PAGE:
So, I’m really a big fan of Chris Bohjalian’s writing and Skeletons at the Feast is his latest work (2008). I’ve been reading Bohjalian since December 07 when I got hooked on Midwives, which was absolutely spellbinding, and then got into his literary thriller The Double Bind (2007). See the author’s website at I really love when authors post reading group guides on their web sites, such as Bohjalian does. He also includes a book group guide at the end of each of his books. What I appreciate about this author is that he makes you think and wants you to think.

Skeletons at the Feast  is billed as a love story set in WWII in 1945 just as the war was coming to a close. People were desperate as they learned their support for Hitler was upended and the Russians were coming from one front and the Allied forces from another. This particular story was set in Prussia with Prussican aristocrats who were forced to flee for fear of their lives being lost to the Russians. Main character Anna and her handsome Scottish POW lover and her family leave their beloved agrarian home and the comfortable life of being high on the caste system. Anna’s family always had wealth and power in her hometown village of Kulm on the Vitula River. When the war started and the rumors of the Jewish Holocaust began to spread, Anna’s family closed their ears to the stories. They didn’t think it was possible or that Hitler was up to the horrible autrocities being told. When Anna and her family were forced to live the life of refugees, futiley going from village to village across Poland and Germany, they began to see and experience the truth of the Holocaust. When Anna’s party-member family befriended a Jew in hiding, they had no idea he was a Jew until Uri let his secret be known. Anna and her family were aghast at what her people were doing; they felt deep shame and remorse. They didn’t know how they could have had their heads in the sand for so long. The wool over their eyes. When they ran into and helped a marching line of Jewish women who were so starved and emaciated, they could barely hold themselves up, much less eat a few bites of food or small sips of water. Anna and her family were ashamed and wanted to change their identify.

There’s been a great deal published about WWII lately, both in the form of nonfiction and in historical novels. This has fit in well with my theme of WWII books in the past 2 months. Over my last few posts, I’ve written about several WWII books that impacted me and my historical viewpoint. Bohjalian has done a magnificent job of researching and writing this expertly written story filled with passion, romance, history, cultural awareness, psychological factors, and coursing emotions of pain, shame, love, loss, and hope. This book is loosely based on a diary given to Bohjalian. Initially, Bohjalian was not planning to create a story from this diary, but was struck to do so after reading Max Hasting’s Armageddon (read the author’s acknowledgements for more on this). As a potential writer, I can imagine that to base a story from a diary would be thrilling. This would allow the writer to get inside the heat of the diary keeper and tell either a very similar or a very dissimilar story from the truth. What’s exciting though is there are so many possibilities, such rich character development, interesting and real stories and anecdotes, and the story options have already begun to weave their tale through the real truth-in-time past. I have never kept a diary personally and reading this book has made me reconsider this. In Bird by Bird  (Anne Lamott), the author instructs the beginning writer to practice writing and start by keeping a journal of thoughts and possible story lines, whether from something in the doctor’s office, grocery store, or at work. In The Artist’s Way  by Julia Cameron, a similar principle is recommended but for slightly different reasons; to prevent the junk in one’s head from circulating and recirculating. These are both interesting concepts to consider. I often think of the “dear diary” types of diaries and am completely turned off from that experience. If I were to keep a diary, I would keep a journal of thoughts and experiences that could turn into an essay or a novel. In a way, this blog is doing a form of that for me. I don’t often write about how I feel at the moment or about what is happening in my life at the moment, but I often remember what I was going through at the time, by revisiting the books I was reading at the time. For example, we can probably all remember reading Laura Ingalls Wilder’s series when we were 6 years old, then maybe again at 10, then maybe again at 16, and I can remember each time of reading this series, what I was going through at the time. I was young and innocent at 6. Got an allergic reaction to penicillen when reading this at age 10, and needed to escape to a simpler time when reading at 16. Nancy Pearl has given talks about this concept as well. She used books to escape a difficult childhood, yet when re-reading the books as an adult, the experience was not the same, nor were the moving passages from the past so moving in the present. It’s all about where we are in our lives at any given moment in time.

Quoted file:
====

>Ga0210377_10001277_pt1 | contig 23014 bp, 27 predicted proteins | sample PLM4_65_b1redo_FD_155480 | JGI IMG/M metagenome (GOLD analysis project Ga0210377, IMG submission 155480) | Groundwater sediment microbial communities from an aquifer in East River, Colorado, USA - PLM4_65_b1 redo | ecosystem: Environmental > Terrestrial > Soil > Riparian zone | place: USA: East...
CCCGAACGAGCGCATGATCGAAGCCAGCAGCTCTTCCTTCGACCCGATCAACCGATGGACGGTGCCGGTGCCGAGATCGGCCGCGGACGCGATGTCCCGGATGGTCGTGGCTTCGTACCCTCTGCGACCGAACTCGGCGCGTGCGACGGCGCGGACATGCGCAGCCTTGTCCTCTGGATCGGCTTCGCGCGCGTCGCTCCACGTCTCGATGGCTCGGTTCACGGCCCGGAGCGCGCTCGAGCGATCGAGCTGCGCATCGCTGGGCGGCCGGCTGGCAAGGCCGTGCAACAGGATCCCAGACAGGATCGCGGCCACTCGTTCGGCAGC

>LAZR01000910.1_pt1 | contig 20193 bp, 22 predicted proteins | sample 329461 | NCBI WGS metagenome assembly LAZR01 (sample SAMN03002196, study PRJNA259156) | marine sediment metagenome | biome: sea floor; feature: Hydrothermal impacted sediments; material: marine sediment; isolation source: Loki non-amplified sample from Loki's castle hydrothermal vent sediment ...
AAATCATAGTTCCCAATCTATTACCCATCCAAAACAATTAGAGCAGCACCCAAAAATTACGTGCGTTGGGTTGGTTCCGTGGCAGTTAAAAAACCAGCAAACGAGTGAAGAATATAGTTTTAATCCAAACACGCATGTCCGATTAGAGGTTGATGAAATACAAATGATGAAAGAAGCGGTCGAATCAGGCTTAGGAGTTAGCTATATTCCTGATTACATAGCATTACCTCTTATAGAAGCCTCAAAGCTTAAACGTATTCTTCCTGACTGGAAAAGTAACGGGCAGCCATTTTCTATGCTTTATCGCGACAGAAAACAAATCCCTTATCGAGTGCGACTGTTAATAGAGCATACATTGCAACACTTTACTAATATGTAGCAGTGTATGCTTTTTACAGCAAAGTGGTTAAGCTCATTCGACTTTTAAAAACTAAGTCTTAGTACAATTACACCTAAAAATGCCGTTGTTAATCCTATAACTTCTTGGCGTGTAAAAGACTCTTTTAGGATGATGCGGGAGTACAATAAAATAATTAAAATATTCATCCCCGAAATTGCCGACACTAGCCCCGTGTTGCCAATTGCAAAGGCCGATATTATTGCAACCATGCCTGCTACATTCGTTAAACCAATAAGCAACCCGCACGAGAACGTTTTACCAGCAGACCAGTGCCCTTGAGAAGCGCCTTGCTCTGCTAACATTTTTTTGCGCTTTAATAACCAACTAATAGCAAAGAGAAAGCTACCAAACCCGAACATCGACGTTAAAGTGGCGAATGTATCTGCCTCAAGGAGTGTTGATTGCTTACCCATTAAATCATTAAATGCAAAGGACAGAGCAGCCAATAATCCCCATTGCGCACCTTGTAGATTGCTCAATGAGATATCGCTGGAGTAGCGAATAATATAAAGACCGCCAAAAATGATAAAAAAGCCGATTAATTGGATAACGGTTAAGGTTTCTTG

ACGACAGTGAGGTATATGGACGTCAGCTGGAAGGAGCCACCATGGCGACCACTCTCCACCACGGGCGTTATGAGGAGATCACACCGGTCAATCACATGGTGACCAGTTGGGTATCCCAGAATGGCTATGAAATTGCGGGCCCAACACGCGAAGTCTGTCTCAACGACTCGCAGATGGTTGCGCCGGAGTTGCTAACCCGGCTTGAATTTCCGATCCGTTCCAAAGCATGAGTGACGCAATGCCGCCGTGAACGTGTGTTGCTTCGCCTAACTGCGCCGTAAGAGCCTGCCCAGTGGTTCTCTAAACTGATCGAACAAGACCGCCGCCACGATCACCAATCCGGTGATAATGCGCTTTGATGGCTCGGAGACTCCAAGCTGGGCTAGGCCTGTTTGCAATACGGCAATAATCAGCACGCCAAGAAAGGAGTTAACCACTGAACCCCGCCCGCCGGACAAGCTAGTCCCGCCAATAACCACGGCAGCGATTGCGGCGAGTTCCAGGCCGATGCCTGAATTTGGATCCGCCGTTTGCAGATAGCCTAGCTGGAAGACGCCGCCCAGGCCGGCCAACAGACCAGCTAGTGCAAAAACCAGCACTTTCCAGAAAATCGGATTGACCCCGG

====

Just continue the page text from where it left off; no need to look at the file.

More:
There is a great young and new field of bibliotherapy that is worth exploring for the potential of helping others in psychological difficulties by using reading and literacy. There are several bits of info about bibliotherapy on the web and I’m looking forward to learning more.

Oh, and for plague fans, there’s a new book about the plague that I’ll be reading soon: The Black Death: A Personal History by John Hatcher. Read the review on Library Journal’s Xpress Reviews for the week of June 24 at

Happy Reading and Writing!